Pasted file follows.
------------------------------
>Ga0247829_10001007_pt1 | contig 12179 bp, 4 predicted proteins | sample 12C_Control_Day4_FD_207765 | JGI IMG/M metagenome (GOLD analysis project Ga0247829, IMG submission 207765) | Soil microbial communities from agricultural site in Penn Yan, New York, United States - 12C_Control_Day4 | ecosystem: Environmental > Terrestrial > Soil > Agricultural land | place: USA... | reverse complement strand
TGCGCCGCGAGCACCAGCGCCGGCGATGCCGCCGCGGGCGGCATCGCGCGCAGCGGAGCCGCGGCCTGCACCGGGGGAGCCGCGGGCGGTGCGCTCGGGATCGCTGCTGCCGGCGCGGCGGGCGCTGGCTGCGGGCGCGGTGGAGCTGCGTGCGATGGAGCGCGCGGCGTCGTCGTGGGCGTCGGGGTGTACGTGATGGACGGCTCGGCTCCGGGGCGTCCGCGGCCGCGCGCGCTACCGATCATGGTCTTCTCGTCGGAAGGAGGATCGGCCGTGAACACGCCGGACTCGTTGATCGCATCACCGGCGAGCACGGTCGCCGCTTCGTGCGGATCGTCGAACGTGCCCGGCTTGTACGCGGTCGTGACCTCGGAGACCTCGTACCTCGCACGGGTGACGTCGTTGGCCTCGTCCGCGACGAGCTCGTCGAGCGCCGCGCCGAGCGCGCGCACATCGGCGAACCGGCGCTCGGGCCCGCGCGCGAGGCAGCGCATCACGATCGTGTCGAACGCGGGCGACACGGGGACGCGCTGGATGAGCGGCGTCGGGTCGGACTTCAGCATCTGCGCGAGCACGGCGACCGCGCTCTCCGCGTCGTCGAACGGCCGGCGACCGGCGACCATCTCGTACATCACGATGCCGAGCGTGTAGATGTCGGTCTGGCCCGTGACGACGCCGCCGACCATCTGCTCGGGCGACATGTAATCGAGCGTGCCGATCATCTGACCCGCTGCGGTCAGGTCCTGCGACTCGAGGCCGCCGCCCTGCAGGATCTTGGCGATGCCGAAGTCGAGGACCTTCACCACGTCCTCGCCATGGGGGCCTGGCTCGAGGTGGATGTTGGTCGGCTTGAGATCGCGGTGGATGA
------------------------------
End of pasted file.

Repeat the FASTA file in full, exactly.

>Ga0247829_10001007_pt1 | contig 12179 bp, 4 predicted proteins | sample 12C_Control_Day4_FD_207765 | JGI IMG/M metagenome (GOLD analysis project Ga0247829, IMG submission 207765) | Soil microbial communities from agricultural site in Penn Yan, New York, United States - 12C_Control_Day4 | ecosystem: Environmental > Terrestrial > Soil > Agricultural land | place: USA... | reverse complement strand
TGCGCCGCGAGCACCAGCGCCGGCGATGCCGCCGCGGGCGGCATCGCGCGCAGCGGAGCCGCGGCCTGCACCGGGGGAGCCGCGGGCGGTGCGCTCGGGATCGCTGCTGCCGGCGCGGCGGGCGCTGGCTGCGGGCGCGGTGGAGCTGCGTGCGATGGAGCGCGCGGCGTCGTCGTGGGCGTCGGGGTGTACGTGATGGACGGCTCGGCTCCGGGGCGTCCGCGGCCGCGCGCGCTACCGATCATGGTCTTCTCGTCGGAAGGAGGATCGGCCGTGAACACGCCGGACTCGTTGATCGCATCACCGGCGAGCACGGTCGCCGCTTCGTGCGGATCGTCGAACGTGCCCGGCTTGTACGCGGTCGTGACCTCGGAGACCTCGTACCTCGCACGGGTGACGTCGTTGGCCTCGTCCGCGACGAGCTCGTCGAGCGCCGCGCCGAGCGCGCGCACATCGGCGAACCGGCGCTCGGGCCCGCGCGCGAGGCAGCGCATCACGATCGTGTCGAACGCGGGCGACACGGGGACGCGCTGGATGAGCGGCGTCGGGTCGGACTTCAGCATCTGCGCGAGCACGGCGACCGCGCTCTCCGCGTCGTCGAACGGCCGGCGACCGGCGACCATCTCGTACATCACGATGCCGAGCGTGTAGATGTCGGTCTGGCCCGTGACGACGCCGCCGACCATCTGCTCGGGCGACATGTAATCGAGCGTGCCGATCATCTGACCCGCTGCGGTCAGGTCCTGCGACTCGAGGCCGCCGCCCTGCAGGATCTTGGCGATGCCGAAGTCGAGGACCTTCACCACGTCCTCGCCATGGGGGCCTGGCTCGAGGTGGATGTTGGTCGGCTTGAGATCGCGGTGGATGA